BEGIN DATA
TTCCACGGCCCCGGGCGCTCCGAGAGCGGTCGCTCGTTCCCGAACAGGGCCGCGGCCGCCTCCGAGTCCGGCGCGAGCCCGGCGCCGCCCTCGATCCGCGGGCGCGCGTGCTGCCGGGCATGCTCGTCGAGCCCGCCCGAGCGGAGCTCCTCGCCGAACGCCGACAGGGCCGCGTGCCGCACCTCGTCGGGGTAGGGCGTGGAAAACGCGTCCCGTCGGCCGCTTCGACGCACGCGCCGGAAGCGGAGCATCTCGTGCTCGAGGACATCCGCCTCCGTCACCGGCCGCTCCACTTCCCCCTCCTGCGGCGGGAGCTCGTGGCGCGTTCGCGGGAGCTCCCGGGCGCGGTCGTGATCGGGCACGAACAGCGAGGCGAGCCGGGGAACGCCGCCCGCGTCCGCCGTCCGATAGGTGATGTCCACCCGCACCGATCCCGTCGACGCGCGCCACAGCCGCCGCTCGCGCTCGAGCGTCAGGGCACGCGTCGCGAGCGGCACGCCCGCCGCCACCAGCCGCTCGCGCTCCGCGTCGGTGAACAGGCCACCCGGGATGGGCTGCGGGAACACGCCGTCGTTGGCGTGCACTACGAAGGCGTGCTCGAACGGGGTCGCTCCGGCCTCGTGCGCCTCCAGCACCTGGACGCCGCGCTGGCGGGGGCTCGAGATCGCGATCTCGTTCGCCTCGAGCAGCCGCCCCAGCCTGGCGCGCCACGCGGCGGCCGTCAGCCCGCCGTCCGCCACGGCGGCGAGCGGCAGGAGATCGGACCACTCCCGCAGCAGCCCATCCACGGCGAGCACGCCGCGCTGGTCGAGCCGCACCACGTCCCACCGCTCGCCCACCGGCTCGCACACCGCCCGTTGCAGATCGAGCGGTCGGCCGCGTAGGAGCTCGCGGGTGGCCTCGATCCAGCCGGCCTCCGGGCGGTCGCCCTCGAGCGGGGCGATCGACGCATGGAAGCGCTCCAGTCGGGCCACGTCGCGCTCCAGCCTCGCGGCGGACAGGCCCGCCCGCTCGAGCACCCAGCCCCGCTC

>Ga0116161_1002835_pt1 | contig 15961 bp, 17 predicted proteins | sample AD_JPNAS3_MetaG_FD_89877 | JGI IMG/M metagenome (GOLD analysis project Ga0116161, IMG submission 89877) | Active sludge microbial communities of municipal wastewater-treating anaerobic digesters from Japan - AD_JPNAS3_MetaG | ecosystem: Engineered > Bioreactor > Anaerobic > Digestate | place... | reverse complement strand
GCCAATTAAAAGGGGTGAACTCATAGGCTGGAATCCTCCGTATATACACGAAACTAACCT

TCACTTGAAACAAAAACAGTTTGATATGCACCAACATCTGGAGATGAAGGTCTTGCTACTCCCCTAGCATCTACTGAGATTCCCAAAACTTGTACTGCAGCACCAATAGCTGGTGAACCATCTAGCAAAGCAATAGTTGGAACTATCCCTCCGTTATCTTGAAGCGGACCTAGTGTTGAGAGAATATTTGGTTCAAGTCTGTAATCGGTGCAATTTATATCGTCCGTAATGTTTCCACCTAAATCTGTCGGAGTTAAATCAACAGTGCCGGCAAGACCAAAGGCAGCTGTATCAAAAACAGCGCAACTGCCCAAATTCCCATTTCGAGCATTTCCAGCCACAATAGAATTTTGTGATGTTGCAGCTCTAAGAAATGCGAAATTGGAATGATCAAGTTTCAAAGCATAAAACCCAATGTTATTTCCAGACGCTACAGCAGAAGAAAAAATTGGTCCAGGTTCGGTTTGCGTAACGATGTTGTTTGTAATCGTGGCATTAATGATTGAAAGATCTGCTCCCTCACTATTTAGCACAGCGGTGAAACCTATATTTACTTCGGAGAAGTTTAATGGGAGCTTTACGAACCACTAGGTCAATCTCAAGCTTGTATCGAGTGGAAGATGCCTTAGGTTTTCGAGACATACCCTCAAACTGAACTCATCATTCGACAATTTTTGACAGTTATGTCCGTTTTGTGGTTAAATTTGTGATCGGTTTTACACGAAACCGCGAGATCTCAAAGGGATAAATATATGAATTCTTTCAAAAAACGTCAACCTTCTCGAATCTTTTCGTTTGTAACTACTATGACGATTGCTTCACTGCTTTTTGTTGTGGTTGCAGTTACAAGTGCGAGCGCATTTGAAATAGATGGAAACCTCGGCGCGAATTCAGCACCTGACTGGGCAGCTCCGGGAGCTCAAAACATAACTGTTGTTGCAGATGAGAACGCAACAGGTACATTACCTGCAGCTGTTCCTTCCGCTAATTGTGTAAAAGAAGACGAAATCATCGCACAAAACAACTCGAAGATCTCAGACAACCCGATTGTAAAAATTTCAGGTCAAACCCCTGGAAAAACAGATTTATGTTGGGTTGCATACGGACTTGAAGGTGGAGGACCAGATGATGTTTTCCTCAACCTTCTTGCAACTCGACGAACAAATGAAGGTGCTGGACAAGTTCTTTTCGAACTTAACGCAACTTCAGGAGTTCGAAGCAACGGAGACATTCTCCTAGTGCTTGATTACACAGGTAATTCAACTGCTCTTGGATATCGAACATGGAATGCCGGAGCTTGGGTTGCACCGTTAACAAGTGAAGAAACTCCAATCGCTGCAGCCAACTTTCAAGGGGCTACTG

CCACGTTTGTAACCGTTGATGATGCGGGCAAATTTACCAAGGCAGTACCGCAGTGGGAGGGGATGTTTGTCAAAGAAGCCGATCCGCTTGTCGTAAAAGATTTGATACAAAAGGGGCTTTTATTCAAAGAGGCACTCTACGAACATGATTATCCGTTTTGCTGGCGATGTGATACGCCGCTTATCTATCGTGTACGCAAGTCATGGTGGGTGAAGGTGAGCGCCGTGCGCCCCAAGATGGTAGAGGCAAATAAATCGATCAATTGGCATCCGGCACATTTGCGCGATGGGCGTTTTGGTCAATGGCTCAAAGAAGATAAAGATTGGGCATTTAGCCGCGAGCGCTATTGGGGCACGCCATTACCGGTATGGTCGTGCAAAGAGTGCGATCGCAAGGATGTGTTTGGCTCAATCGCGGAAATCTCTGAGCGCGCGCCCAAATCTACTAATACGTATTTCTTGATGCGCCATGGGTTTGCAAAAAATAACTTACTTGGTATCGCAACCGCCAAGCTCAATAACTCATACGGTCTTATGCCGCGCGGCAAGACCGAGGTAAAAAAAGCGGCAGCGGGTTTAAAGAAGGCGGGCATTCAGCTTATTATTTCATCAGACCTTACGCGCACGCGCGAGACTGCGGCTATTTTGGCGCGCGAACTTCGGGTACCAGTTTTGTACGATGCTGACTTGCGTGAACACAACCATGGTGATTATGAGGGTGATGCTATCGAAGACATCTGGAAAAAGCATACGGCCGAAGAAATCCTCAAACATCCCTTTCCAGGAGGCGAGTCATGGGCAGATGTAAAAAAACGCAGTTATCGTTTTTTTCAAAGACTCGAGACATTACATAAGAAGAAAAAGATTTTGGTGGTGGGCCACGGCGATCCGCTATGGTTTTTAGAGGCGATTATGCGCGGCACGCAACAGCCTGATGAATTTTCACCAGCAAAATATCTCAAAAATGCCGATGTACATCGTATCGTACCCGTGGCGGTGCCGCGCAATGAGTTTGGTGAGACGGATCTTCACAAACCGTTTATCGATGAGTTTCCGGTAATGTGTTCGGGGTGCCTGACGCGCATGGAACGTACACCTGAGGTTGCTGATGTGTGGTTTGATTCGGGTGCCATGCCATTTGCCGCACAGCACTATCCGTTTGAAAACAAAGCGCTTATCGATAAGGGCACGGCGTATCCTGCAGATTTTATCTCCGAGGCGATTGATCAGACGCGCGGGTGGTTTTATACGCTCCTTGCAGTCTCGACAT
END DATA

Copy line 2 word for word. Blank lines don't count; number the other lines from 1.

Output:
>Ga0116161_1002835_pt1 | contig 15961 bp, 17 predicted proteins | sample AD_JPNAS3_MetaG_FD_89877 | JGI IMG/M metagenome (GOLD analysis project Ga0116161, IMG submission 89877) | Active sludge microbial communities of municipal wastewater-treating anaerobic digesters from Japan - AD_JPNAS3_MetaG | ecosystem: Engineered > Bioreactor > Anaerobic > Digestate | place... | reverse complement strand